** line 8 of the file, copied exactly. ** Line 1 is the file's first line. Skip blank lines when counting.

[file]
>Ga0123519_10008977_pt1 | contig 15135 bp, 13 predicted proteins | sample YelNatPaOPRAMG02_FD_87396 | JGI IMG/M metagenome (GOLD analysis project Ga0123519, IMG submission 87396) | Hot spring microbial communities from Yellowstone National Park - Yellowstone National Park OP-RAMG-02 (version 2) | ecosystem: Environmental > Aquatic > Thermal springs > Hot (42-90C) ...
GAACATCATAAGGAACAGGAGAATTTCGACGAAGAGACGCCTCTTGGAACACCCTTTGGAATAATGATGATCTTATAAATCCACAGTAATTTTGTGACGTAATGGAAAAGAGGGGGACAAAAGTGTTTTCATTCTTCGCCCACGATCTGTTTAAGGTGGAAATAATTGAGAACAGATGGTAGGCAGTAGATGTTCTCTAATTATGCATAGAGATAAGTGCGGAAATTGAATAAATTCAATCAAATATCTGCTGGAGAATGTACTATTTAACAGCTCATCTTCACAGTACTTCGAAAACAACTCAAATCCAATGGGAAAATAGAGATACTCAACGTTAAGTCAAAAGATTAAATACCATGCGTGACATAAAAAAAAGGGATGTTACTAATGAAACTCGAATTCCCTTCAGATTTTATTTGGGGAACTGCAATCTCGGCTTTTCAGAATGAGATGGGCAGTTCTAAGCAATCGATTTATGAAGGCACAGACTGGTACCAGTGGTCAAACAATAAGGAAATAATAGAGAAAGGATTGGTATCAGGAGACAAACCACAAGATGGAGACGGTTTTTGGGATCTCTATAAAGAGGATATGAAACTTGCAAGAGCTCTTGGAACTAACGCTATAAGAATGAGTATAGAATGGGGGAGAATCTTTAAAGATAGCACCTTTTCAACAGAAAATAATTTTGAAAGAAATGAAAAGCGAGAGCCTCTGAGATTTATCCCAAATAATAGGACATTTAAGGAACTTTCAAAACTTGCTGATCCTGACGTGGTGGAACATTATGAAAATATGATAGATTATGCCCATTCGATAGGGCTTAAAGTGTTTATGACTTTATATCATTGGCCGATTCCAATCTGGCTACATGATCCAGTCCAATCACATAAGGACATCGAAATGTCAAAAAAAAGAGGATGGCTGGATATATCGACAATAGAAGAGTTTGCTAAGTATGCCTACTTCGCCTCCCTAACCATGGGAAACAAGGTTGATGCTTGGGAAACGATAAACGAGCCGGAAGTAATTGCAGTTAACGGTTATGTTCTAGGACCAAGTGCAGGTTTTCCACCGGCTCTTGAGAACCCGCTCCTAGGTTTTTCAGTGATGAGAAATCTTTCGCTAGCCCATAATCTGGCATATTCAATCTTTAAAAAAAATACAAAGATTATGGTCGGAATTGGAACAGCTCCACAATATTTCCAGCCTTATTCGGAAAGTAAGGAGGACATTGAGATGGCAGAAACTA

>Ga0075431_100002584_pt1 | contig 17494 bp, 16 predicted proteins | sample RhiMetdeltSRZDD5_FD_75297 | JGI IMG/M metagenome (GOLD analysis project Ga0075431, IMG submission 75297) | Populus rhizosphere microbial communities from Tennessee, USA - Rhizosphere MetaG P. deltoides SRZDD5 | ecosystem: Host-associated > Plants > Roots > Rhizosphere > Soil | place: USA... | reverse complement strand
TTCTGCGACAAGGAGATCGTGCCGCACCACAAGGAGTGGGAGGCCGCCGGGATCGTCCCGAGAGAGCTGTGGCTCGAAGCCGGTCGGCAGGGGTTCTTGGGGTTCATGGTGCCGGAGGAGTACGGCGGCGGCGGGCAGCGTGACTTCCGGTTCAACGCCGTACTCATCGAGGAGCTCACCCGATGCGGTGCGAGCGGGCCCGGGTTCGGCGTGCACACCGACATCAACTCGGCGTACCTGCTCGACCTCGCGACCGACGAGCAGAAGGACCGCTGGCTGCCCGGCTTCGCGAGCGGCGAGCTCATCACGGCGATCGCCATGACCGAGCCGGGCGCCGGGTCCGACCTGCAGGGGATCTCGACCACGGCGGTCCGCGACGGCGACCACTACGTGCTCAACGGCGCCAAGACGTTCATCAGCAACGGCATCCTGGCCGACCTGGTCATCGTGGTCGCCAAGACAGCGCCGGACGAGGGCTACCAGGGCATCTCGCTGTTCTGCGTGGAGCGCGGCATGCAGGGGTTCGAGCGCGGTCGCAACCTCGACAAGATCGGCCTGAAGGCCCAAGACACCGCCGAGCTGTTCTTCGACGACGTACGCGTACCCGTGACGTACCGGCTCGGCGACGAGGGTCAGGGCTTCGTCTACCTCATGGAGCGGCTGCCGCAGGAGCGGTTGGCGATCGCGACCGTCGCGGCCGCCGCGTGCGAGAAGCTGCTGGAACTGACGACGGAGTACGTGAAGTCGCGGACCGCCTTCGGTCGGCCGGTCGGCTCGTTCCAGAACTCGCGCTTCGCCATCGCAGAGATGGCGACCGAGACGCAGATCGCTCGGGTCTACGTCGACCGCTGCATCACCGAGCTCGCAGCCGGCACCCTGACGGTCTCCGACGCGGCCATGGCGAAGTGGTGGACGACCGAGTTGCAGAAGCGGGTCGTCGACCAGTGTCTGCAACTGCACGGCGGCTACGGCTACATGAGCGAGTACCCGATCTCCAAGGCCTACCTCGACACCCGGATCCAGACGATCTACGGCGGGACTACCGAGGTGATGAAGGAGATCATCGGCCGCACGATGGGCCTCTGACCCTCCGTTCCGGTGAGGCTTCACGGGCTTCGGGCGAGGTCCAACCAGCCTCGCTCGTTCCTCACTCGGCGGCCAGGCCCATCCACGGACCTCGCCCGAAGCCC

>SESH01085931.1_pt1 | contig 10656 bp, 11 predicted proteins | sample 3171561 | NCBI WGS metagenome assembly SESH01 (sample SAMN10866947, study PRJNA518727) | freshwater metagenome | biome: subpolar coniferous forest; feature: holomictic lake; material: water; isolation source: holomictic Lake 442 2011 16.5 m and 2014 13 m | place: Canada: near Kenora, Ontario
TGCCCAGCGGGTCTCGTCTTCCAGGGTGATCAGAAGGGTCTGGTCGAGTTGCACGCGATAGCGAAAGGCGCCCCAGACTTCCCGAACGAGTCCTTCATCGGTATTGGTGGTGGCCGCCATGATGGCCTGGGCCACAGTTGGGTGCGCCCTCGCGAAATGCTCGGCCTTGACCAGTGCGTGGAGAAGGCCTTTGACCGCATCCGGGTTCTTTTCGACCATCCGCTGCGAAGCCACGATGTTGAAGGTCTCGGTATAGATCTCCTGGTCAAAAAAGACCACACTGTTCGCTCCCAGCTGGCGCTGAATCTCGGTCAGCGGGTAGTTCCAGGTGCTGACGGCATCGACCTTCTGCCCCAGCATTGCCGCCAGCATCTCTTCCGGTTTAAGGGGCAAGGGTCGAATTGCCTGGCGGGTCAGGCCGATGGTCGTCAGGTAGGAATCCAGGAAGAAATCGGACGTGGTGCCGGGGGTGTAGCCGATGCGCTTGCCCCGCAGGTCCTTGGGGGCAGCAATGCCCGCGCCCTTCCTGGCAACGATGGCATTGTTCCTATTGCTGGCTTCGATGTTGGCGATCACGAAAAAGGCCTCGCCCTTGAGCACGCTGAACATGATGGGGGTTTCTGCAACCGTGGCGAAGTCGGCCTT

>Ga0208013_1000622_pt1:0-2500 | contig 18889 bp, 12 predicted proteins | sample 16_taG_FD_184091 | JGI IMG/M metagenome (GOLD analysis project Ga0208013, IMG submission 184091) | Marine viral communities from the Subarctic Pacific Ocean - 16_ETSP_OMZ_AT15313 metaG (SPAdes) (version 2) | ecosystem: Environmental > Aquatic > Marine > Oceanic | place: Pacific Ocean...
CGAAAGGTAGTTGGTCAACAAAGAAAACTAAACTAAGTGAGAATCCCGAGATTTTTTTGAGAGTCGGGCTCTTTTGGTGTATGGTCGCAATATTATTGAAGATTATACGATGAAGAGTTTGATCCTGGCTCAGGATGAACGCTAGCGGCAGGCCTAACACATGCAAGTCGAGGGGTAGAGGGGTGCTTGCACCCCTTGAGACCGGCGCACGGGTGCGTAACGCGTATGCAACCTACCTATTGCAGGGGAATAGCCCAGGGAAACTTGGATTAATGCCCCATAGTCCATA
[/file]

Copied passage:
CGAAAGGTAGTTGGTCAACAAAGAAAACTAAACTAAGTGAGAATCCCGAGATTTTTTTGAGAGTCGGGCTCTTTTGGTGTATGGTCGCAATATTATTGAAGATTATACGATGAAGAGTTTGATCCTGGCTCAGGATGAACGCTAGCGGCAGGCCTAACACATGCAAGTCGAGGGGTAGAGGGGTGCTTGCACCCCTTGAGACCGGCGCACGGGTGCGTAACGCGTATGCAACCTACCTATTGCAGGGGAATAGCCCAGGGAAACTTGGATTAATGCCCCATAGTCCATA